According to the so-called ‘self-licensing effect’, committing to a virtuous act in a preceding choice may lead to behave less virtuously in the succeeding decision. Consequently, well-intentioned policies can lead to overall counter-productive effects by licensing people to behave badly in related behaviors. On the other side, motivational crowding theory argues that constraining people to adopt a desirable behavior can backfire. We use of a classroom experiment to test whether a regulatory framework to incentivize individuals to adopt pro-environmental behavior generate similar spillovers in terms of licensing effect than a non-regulatory framework. We show that the way the good deed is caused doesn’t seem to influence the licensing effect. Nevertheless, we found that business- and environmental-orientated majors react adversely to the regulatory framework. We show that environmental-orientated students exhibit higher intrinsically motivations than business-orientated ones. Accordingly, we suggest that the licensing effect is more likely to arise when the preceding ‘virtuous’ act is freely chosen (respectively regulatory caused) for non-intrinsically (respectively intrinsically) motivated individuals.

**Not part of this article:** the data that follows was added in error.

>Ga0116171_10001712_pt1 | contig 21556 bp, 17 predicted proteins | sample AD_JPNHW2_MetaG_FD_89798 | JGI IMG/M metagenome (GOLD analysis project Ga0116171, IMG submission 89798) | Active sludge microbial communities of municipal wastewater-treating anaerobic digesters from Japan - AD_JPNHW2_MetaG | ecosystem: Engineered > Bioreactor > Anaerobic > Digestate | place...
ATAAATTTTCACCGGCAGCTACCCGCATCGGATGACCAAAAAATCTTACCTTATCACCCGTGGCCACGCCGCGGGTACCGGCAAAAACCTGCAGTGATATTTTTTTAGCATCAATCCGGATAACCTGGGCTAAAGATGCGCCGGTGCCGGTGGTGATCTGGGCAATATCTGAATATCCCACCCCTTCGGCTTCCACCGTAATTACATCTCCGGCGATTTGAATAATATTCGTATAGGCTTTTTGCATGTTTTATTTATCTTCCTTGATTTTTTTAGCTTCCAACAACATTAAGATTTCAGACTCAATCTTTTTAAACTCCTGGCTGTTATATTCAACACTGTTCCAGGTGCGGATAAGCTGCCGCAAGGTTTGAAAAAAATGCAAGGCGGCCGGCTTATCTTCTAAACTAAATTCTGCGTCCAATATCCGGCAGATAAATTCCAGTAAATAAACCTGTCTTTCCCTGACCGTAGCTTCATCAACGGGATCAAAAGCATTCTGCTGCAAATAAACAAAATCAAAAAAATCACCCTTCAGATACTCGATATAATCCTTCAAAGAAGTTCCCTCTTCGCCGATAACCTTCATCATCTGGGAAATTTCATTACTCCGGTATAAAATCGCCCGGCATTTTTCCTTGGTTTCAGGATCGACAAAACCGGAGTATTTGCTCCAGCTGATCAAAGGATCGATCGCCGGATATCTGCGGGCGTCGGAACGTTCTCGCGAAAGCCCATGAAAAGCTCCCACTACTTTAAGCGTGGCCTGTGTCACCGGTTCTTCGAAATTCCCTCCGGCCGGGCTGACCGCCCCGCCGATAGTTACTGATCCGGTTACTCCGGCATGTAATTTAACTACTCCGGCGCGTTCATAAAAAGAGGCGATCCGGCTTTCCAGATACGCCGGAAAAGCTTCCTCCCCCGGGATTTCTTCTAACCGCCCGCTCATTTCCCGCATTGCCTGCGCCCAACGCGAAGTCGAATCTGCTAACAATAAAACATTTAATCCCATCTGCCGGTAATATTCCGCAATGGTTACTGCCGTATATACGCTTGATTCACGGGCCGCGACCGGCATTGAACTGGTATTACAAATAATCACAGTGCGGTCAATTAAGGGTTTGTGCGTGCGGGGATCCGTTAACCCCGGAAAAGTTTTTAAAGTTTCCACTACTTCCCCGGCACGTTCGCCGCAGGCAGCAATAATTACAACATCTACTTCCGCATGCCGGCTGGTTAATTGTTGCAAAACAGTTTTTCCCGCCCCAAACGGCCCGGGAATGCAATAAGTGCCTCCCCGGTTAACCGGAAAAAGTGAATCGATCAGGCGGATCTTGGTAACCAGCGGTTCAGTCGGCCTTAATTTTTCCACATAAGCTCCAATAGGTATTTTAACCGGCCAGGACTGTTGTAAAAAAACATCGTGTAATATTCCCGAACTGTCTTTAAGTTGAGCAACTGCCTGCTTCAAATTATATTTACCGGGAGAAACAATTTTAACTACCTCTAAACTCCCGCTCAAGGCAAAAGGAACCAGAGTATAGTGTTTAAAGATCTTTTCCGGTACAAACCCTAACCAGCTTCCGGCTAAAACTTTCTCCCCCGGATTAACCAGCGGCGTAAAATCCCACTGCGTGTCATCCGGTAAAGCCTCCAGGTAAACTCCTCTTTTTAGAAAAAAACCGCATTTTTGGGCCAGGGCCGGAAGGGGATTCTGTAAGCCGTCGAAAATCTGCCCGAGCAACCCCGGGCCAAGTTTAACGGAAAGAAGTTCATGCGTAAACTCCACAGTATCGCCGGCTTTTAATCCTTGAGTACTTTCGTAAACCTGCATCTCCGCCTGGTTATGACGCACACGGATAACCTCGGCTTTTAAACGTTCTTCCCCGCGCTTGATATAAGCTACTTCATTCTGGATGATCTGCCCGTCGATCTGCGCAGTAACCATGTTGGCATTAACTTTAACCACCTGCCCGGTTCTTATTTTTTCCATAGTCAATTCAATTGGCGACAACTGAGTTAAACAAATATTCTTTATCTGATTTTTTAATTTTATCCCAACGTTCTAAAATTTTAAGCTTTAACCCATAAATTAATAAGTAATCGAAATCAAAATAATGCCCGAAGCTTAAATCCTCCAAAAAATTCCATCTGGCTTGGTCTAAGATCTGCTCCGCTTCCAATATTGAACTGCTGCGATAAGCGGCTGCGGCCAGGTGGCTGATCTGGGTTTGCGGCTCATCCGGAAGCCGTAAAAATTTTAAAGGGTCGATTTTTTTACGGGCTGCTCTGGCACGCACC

Do good deeds make bad people?
4 July 2014